Youngsters to map out their future

Ray Maota

This year’s theme is “Let’s defeat
imperialism for a world of peace, solidarity
and transformation”.
(Image: People’s World)

Andile Lungisa, the chairperson of the
NYDA, defines the event as a festival
of ideas. (Image: The Mail and Guardian)

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Young people from across the world are due to gather in Johannesburg to discuss access to education, social transformation and democracy at the 17th World Festival for Youth and Students.

The event will be held at the MTN Expo Centre in Nasrec, southern Johannesburg, from 13 December to 21 December 2010. The opening and closing ceremony will take place nearby at the Orlando Stadium in Soweto.

Although this year’s theme, Let’’s defeat imperialism for a world of peace, solidarity and transformation, sets an ambitious target, delegates hope to reach consensus at the end of the festival and sign a declaration of commitments.

The festival is held every five years by the World Federation of Democratic Youth (WFDY), which has been running for 65 years. The 16th edition of the festival was held in Caracas, Venezuela, in August 2005. South Africa is an active member of the WFDY, having sent 50 delegates to the 2005 conference.

The festival is endorsed and supported by President Jacob Zuma, Minister in the Presidency Collins Chabane, and the National Youth Development Agency (NYDA).

The NYDA’’s role is to manage the festival with support from various young people’s organisations, government institutions and political interest groups.

Festival of ideas’

Chairperson of the NYDA, Andile Lungisa, says the event is a celebration of ideas.

“This will be a festival of ideas, where young people will be able to sit down and share their thoughts on a much bigger platform. It’ll be an opportunity for them to learn from one another and an opportunity for them to think globally,”” he said.

“They will be able to work in unison so they are able to confront the future as a force.When these young people take over in time, they will have a common agenda, a common thinking and common focus.”

The agency also hopes that after tackling issues such as democracy and social transformation, the delegates will leave the festival with a better understanding of the many issues faced by young people today.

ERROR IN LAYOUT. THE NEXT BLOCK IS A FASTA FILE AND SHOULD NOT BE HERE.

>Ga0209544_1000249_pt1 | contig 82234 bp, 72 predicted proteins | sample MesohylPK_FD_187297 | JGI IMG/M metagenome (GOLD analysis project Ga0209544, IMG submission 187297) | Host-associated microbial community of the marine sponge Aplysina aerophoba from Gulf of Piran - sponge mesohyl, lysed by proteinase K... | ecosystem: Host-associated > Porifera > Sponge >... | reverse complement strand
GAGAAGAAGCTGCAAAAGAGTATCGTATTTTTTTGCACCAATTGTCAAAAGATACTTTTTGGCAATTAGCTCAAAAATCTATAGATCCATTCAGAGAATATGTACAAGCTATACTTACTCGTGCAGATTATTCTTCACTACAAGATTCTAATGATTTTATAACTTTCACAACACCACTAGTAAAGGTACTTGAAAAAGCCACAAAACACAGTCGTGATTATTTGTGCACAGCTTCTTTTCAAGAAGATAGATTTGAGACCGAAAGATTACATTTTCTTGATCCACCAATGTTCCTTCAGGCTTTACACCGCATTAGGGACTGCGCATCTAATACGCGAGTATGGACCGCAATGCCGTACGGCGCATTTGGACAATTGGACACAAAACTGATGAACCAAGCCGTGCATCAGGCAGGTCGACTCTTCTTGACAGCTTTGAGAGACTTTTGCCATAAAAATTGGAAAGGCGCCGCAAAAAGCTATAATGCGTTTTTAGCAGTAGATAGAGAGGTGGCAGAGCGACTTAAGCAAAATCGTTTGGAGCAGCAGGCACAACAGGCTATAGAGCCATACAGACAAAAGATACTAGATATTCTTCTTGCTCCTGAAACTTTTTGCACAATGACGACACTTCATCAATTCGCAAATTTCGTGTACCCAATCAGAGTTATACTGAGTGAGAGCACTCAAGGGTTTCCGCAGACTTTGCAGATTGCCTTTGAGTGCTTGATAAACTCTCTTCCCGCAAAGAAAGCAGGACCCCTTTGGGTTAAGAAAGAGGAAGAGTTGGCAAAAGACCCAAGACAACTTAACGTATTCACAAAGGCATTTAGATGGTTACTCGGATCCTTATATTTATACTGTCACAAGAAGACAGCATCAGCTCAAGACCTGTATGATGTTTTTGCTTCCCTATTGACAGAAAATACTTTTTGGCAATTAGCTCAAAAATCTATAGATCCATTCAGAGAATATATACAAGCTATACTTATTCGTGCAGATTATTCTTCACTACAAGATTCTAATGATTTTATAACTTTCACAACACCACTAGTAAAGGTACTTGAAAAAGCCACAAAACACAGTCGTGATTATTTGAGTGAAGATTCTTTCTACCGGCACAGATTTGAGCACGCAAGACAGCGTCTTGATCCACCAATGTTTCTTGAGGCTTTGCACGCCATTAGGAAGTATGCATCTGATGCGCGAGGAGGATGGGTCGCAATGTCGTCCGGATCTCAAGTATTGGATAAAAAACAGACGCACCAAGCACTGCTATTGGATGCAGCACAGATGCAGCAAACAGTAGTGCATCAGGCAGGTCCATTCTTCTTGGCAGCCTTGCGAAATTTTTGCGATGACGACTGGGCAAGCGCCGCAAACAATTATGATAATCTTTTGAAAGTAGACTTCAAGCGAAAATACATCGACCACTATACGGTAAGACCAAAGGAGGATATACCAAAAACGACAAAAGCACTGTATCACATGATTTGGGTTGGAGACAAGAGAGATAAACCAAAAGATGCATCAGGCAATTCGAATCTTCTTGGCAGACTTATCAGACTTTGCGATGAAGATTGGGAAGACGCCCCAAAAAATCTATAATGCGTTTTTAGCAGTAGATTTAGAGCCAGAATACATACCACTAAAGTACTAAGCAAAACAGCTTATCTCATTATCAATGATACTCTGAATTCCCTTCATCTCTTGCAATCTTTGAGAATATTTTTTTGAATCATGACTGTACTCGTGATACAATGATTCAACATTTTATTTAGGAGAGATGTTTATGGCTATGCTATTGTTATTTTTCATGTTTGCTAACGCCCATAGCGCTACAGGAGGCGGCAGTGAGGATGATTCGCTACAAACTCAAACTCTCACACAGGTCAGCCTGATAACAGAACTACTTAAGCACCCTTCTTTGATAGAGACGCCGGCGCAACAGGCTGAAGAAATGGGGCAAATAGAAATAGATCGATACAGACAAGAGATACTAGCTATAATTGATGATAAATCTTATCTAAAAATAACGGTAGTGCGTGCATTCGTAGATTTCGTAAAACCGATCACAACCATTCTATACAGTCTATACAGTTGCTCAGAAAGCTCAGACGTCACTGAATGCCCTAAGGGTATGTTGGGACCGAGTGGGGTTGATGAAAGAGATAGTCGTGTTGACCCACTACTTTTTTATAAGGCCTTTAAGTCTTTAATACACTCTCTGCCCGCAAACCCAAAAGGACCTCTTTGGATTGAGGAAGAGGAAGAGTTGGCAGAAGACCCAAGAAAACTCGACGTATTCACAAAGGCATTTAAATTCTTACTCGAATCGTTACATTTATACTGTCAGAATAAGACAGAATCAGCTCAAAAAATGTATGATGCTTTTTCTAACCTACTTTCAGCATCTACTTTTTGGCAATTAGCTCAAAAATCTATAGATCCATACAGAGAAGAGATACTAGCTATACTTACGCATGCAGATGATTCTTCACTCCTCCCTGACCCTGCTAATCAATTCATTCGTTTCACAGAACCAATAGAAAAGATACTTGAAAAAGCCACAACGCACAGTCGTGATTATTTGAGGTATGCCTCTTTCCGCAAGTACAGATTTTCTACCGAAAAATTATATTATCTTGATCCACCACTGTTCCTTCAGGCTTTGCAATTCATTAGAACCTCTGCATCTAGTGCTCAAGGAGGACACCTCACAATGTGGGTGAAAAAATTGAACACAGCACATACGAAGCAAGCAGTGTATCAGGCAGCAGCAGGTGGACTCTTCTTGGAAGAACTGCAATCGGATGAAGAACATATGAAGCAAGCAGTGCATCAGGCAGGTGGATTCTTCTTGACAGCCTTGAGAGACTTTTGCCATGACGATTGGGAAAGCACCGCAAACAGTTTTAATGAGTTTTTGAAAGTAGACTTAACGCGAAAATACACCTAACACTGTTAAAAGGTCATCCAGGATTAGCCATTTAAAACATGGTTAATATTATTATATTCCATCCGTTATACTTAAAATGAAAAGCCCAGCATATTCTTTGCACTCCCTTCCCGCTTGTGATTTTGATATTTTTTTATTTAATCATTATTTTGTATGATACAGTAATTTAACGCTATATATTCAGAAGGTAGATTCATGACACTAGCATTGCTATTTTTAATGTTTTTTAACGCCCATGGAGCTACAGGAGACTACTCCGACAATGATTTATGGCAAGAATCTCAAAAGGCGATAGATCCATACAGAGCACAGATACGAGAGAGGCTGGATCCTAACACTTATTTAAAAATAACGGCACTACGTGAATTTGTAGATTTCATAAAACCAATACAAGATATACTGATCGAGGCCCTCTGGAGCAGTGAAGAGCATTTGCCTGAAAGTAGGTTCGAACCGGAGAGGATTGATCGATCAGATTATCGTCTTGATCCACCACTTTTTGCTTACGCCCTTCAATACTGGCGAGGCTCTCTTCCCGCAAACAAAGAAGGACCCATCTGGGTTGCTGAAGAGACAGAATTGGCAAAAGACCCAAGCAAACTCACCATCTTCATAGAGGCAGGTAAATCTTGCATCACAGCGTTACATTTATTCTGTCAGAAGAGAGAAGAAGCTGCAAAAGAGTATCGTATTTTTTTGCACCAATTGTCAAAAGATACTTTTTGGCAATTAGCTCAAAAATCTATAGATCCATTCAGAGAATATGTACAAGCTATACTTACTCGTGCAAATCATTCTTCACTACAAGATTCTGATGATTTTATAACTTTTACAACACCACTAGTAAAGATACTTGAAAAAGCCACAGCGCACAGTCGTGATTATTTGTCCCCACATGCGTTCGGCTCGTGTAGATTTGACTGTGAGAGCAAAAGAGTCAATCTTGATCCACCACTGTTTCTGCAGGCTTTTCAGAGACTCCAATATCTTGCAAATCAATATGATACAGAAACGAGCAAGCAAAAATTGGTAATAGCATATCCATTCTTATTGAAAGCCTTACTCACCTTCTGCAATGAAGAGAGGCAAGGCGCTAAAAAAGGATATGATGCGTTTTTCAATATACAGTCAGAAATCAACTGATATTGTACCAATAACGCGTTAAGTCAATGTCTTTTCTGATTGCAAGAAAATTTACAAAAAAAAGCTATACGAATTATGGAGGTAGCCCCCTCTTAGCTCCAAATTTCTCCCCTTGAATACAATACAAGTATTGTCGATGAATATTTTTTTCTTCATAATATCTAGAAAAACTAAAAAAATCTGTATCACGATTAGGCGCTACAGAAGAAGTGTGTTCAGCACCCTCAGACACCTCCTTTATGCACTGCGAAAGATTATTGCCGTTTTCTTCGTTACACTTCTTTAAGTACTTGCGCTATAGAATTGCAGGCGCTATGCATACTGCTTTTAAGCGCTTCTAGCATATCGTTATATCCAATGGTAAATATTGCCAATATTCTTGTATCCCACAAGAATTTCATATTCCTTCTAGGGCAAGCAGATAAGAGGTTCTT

There are also hopes that the signed declaration will garner government support in all the countries represented at the festival, and that appropriate action will be taken.

Lungisa said: “”We expect all governments, including our own government, to make sure that there is broader participation of the youth in all aspects of society. We need to make sure that the declaration is part of the United Nations programmes where countries will be encouraged and where there will be mechanisms that will ensure that the countries respond to the declaration.””

Lungisa also said he hopes young people will become architects of their own futures. “Young people must define their own destiny and not be defined by others.

They must know that they have the responsibility of confronting the future like the other generations that came before them.”

Vehicle for development

The National Youth Development Agency, launched on 16 June 2009 by President Jacob Zuma, concentrates on the socio-economic development of young South Africans so that they are able to reach their full potential.

Its target age group is between 14 and 35 years, with a special focus on young people with disabilities and those from low-income households.

Rich diversity

The World Federation of Democratic Youth was founded on 10 November 1945 at the World Youth Conference in London, UK. It’’s an international non-governmental organisation of the UN.

The federation comes out of the World Youth Council, which was formed during the Second World War to fight against fascism. The conference saw some 30-million young people from the allied countries, representing a range of political and religious beliefs, coming together to form the federation.

Today the federation takes an unbiased approach towards political and religious convictions, concentrating instead on promoting a sense of equality and mutual respect that is in the best interest of young people across the globe.

The federation supports many different international events that target young people and encourage them to find lasting solutions to the various challenges they face.